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Adam Zagoria covers basketball at all levels. He is the author of two books and an award-winning journalist whose articles have appeared in ESPN The Magazine, SLAM, Sheridan Hoops, Sports Illustrated, Basketball Times and in newspapers nationwide.
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Thursday / February 22.
  • Cronin Sees Syracuse as Blueprint for Big East Success

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    NEW YORK — Madison Square Garden was rocking Friday night with a mostly orange-clad crowd cheering on Syracuse in a virtual home game in the Big East Tournament semifinals.

    The Orange have been synonymous with Big East basketball and Madison Square Garden since Dave Gavitt formed the league in 1979, but Syracuse is leaving the Big East for the ACC in 2013 and they aren’t coming back.

    “I love Madison Square Garden,” former Syracuse star Derrick Coleman told after his beloved Orange were upset by Cincinnati, 71-68. “I love coming to watch these kids play, man. It’s just going to be a sad time for us.”

    With Syracuse on its way out, Cincinnati coach Mick Cronin wants his program to follow their lead by recruiting good, tough players like Sean Kilpatrick — the pride of White Plains, N.Y. — who can help the Bearcats succeed in the post-Syracuse, post-Pittsburgh Big East.

    “Syracuse leaving the league, we’re trying to plant our flag,” Cronin said. “That’s my goal.”

    Kilpatrick’s 3-pointer from the left wing with 1:47 remaining put Cincinnati up 65-55 and essentially iced the game for the Bearcats, who handed Syracuse just their second loss all season.

    “Once [Kris Joseph] played Cash[mere] Wright, I was just wide open…so it was a good thing that Cash caught me,” Kilpatrick, who finished with 18 points, said of the shot.

    The man they call “SK” was asked if he knew the shot was good, and Cronin interjected: “He always thinks its good when he lets it go. Just ask anybody in White Plains.”

    Yes, Cronin has made recruiting tough New York-area kids like Kilpatrick a priority.

    When he first got the job, he asked then-St. Benedict’s Prep coach Dan Hurley for one of his players and ended up getting super glue guy Rashad Bishop, a Paterson, N.J., native who had a highly productive four years and is now playing professionally in Brazil.

    Cronin was in early on Kemba Walker after he asked then-Rice coach Moe Hicks for one of his players, too. Then UConn coach Jim Calhoun swooped Kemba away after he missed out on Brandon Knight.

    Two years ago, Cronin grabbed Lance Stephenson out of Brooklyn Lincoln when no other college would take the risk, and Stephenson ended up being named Big East Rookie of the Year.

    Kilpatrick initially committed to then-St. John’s coach Norm Roberts, but after heading to prep school at Notre Dame Prep he changed his mind and picked the Bearcats because it felt like family.

    Cronin asked him to redshirt his freshman year behind Stephenson and Deonta Vaughn and it paid off big-time this year as Kilpatrick was named Second-Team All-Big East.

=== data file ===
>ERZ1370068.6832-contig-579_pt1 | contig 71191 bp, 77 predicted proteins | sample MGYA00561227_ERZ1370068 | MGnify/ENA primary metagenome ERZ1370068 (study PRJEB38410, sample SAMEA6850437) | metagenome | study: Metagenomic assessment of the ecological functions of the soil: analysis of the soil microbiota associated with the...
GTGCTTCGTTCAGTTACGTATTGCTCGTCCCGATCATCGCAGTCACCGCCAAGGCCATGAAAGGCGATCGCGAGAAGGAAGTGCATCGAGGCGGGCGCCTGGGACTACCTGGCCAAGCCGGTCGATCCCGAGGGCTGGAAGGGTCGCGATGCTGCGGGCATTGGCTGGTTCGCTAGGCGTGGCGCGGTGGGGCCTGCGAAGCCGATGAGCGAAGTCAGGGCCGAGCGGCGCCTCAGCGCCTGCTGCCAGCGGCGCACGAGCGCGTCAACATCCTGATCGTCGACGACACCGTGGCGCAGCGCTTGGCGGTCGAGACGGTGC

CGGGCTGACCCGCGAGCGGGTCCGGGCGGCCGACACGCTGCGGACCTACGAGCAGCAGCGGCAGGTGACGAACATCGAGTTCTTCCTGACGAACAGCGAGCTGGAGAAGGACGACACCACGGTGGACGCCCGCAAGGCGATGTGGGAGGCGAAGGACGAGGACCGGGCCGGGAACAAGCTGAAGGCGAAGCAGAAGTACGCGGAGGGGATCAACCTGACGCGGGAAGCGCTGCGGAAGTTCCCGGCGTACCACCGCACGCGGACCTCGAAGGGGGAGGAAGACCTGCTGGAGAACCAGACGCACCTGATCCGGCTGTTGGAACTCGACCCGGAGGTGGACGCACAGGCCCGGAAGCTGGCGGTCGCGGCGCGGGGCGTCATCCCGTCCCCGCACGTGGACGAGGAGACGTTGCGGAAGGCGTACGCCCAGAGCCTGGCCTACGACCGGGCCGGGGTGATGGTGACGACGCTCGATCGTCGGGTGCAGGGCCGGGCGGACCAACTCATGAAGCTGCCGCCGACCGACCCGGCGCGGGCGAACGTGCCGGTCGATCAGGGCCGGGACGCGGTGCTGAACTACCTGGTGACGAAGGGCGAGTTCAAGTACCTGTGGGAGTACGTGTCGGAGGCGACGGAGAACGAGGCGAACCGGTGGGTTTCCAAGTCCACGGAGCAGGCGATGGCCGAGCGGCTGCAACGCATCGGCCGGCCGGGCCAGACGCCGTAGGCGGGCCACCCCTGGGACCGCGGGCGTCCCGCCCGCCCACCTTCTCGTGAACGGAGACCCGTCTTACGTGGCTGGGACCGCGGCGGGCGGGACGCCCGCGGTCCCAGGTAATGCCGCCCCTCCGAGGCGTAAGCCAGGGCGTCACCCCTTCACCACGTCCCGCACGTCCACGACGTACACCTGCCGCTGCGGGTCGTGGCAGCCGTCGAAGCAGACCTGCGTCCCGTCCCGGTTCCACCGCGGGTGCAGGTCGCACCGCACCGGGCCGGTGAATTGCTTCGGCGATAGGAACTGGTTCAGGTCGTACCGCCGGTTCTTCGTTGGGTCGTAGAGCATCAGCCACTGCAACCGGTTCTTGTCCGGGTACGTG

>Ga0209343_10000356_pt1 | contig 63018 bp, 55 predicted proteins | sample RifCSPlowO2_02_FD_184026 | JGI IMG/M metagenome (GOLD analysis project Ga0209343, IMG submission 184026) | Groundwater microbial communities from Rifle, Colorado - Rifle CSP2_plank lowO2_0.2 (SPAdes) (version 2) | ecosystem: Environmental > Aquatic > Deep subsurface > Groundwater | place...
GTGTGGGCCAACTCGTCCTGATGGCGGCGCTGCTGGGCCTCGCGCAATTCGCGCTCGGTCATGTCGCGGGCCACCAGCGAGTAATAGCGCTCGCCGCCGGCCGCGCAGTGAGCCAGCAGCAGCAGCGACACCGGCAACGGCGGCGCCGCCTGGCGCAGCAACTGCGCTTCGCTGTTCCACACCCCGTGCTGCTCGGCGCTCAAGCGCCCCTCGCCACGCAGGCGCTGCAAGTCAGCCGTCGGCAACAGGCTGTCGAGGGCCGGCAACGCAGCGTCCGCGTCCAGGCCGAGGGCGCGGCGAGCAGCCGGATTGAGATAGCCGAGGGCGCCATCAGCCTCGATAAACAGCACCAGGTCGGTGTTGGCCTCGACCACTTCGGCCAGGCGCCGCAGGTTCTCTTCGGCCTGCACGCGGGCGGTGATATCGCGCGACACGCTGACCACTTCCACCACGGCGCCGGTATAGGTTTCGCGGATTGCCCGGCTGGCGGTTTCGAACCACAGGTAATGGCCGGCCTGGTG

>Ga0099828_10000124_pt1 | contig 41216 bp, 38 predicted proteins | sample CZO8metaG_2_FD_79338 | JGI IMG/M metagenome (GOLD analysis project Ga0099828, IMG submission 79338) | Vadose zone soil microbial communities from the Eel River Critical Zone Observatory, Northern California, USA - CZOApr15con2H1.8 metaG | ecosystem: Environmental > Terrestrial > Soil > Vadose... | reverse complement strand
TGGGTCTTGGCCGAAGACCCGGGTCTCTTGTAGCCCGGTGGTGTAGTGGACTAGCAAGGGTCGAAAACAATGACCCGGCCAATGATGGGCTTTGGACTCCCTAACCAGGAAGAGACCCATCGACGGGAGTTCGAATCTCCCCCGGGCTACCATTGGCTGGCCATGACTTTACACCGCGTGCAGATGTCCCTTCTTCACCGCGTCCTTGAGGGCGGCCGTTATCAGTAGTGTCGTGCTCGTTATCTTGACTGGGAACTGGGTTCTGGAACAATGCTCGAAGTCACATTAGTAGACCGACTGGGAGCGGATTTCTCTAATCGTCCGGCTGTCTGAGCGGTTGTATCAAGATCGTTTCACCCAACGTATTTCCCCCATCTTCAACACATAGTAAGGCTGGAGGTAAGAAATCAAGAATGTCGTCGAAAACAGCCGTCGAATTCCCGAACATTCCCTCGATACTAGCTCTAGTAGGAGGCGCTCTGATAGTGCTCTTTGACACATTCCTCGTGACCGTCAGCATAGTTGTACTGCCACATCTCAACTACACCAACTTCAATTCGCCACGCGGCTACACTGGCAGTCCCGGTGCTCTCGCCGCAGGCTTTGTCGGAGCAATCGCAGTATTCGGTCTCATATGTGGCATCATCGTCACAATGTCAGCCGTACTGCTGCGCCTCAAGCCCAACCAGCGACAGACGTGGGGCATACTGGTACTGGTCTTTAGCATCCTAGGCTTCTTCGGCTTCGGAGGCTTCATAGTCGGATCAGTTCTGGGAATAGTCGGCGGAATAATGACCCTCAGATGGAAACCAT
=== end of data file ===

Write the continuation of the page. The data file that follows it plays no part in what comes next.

And most recently, Cincinnati has landed freshman Jermaine Sanders from Rice and redshirt frosh Shaq Thomas, nephew of former NBA forward Tim Thomas.

    What do these guys have in common? They’re all tough, hard-nosed New York-area kids who know how to win.

    “Well, we recruit hard up here,” Cronin said. “Sanders is going to be a good player for us. Shaq Thomas is going to be a great player for us, practices with us every day. He’s sitting behind the bench.”

    No one will ever replace Syracuse once it leaves for the ACC. And who knows if Jim Boeheim ever coaches a day in that league.

    Coleman said the ACC Tournament in Greensboro, N.C., will “never” match the drama and excitement of the Big East Tournament at the Garden for Syracuse fans.

    “But you know, it’s all money,” Coleman said. “It’s not basketball, it’s football. Trying to generate football  revenue.”

    But with Syracuse’s departure etched in stone, Cronin hopes to take a page out of Boeheim’s book.

    “My goal is to do what Jim Boeheim’s done in his career,  but I’m not staying that long,” Cronin said with a smile. “You know, take my home school and do what he’s done with Syracuse. Recruiting great players on the East Coast and trying to become a perennial power in the Big East. Makes it easier when he’s leaving.”

    Kilpatrick is one of those kids Cronin recruited to be the core of his tough, rising Big East team.

    But despite suffering a minor leg injury late in the game, the pride of White Plains isn’t done yet.

    “Right now, we have one more and we won’t be satisfied until [Saturday] night when we win this game,” Kilpatrick told

    Spoken like a true Big East warrior.

    Photo: AP

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    Adam Zagoria is a Basketball Insider who covers basketball at all levels. A contributor to The New York Times and SportsNet New York (SNY), he is also the author of two books and is an award-winning journalist and filmmaker. His articles have appeared in ESPN The Magazine, SLAM, Sheridan Hoops, Basketball Times and in newspapers nationwide. He also won an Emmy award for his work on the SNY mini-documentary on Syracuse guard Tyus Battle. A veteran Ultimate Frisbee player, he has competed in numerous National and World Championships and, perhaps more importantly, his teams won the Westchester Summer League (WSL) championships in 2011 and 2013. He lives in Manhattan with his wife and children.

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